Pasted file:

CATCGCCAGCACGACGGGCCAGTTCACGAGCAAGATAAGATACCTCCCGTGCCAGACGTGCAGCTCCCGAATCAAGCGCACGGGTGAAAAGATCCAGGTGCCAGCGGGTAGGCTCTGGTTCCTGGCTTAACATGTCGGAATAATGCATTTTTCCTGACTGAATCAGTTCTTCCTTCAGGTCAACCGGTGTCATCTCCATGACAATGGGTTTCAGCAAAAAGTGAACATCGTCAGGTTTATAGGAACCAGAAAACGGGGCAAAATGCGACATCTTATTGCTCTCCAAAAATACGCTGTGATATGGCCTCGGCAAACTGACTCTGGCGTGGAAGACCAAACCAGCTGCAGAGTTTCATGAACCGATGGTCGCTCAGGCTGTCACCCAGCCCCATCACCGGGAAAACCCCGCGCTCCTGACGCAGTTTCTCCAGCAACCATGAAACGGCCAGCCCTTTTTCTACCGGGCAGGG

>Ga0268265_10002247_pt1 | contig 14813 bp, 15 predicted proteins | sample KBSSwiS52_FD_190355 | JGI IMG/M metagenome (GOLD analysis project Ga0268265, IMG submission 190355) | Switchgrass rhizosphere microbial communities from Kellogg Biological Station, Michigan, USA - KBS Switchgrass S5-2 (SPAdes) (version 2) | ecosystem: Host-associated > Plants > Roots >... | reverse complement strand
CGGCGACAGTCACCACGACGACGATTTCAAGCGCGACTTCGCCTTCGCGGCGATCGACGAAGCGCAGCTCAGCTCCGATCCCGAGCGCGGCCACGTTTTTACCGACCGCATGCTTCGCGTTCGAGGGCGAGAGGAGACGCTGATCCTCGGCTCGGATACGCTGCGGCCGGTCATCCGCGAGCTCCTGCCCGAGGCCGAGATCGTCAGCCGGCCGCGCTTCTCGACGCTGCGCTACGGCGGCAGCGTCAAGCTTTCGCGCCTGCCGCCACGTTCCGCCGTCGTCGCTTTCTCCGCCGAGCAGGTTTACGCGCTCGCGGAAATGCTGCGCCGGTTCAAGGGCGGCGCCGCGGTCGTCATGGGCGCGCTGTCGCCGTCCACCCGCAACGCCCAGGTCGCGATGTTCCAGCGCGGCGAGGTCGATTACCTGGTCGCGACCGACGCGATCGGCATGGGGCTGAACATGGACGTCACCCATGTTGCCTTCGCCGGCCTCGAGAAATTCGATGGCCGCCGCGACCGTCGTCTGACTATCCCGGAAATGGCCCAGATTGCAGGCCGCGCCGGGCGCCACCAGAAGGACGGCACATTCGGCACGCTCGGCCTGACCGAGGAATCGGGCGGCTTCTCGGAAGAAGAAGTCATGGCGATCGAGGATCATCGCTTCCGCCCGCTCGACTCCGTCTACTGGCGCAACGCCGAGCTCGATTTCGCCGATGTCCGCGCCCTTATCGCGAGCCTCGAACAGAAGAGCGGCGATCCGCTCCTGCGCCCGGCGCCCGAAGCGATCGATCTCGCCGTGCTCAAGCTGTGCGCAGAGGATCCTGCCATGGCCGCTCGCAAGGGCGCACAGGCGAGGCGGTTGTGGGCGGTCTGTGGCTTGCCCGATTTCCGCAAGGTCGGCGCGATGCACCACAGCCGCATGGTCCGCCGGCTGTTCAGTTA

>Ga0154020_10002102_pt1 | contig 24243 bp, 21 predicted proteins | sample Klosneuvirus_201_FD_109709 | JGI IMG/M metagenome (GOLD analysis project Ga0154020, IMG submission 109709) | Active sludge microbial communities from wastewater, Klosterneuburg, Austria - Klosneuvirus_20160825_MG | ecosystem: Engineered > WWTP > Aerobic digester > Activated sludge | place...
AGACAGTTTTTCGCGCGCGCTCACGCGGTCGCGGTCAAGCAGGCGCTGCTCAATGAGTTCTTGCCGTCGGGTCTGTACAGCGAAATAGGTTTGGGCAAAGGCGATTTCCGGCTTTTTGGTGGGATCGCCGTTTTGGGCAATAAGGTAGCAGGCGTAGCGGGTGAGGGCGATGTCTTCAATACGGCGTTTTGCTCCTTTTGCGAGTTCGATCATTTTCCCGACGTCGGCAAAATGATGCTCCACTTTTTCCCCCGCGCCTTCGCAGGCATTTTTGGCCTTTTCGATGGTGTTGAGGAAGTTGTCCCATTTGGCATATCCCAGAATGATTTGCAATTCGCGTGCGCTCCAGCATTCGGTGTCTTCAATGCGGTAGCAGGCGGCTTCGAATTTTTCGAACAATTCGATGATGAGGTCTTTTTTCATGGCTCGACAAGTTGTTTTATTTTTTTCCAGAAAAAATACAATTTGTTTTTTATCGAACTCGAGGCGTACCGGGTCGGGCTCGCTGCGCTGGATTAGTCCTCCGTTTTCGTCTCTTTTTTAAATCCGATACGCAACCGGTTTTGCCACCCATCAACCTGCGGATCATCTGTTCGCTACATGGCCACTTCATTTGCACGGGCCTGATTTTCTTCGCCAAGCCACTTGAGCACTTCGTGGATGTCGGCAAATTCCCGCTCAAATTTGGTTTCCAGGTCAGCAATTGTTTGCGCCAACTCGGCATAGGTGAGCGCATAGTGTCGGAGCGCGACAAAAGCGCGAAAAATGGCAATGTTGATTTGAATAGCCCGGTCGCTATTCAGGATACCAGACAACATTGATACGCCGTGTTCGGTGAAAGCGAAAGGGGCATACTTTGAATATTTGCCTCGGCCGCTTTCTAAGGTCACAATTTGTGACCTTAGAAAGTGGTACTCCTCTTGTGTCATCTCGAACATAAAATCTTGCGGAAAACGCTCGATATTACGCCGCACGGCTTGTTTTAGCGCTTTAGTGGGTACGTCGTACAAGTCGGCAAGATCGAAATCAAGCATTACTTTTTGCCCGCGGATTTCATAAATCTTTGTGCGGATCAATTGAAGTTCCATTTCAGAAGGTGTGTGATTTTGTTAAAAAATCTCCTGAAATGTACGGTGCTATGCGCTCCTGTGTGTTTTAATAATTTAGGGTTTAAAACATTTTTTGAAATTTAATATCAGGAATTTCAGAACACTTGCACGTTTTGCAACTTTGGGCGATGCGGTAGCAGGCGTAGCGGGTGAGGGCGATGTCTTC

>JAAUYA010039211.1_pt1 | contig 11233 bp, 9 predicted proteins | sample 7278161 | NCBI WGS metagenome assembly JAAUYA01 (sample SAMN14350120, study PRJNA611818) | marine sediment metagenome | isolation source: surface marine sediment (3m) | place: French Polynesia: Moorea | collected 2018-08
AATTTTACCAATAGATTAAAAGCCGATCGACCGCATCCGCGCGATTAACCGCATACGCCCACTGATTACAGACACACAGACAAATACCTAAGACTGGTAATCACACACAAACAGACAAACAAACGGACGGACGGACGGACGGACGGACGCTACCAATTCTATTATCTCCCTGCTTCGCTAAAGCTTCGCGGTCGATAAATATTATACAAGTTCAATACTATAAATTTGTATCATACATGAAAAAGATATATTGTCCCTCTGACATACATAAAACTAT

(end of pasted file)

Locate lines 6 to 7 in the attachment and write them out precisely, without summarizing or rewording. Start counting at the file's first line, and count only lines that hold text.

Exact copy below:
>JAAUYA010039211.1_pt1 | contig 11233 bp, 9 predicted proteins | sample 7278161 | NCBI WGS metagenome assembly JAAUYA01 (sample SAMN14350120, study PRJNA611818) | marine sediment metagenome | isolation source: surface marine sediment (3m) | place: French Polynesia: Moorea | collected 2018-08
AATTTTACCAATAGATTAAAAGCCGATCGACCGCATCCGCGCGATTAACCGCATACGCCCACTGATTACAGACACACAGACAAATACCTAAGACTGGTAATCACACACAAACAGACAAACAAACGGACGGACGGACGGACGGACGGACGCTACCAATTCTATTATCTCCCTGCTTCGCTAAAGCTTCGCGGTCGATAAATATTATACAAGTTCAATACTATAAATTTGTATCATACATGAAAAAGATATATTGTCCCTCTGACATACATAAAACTAT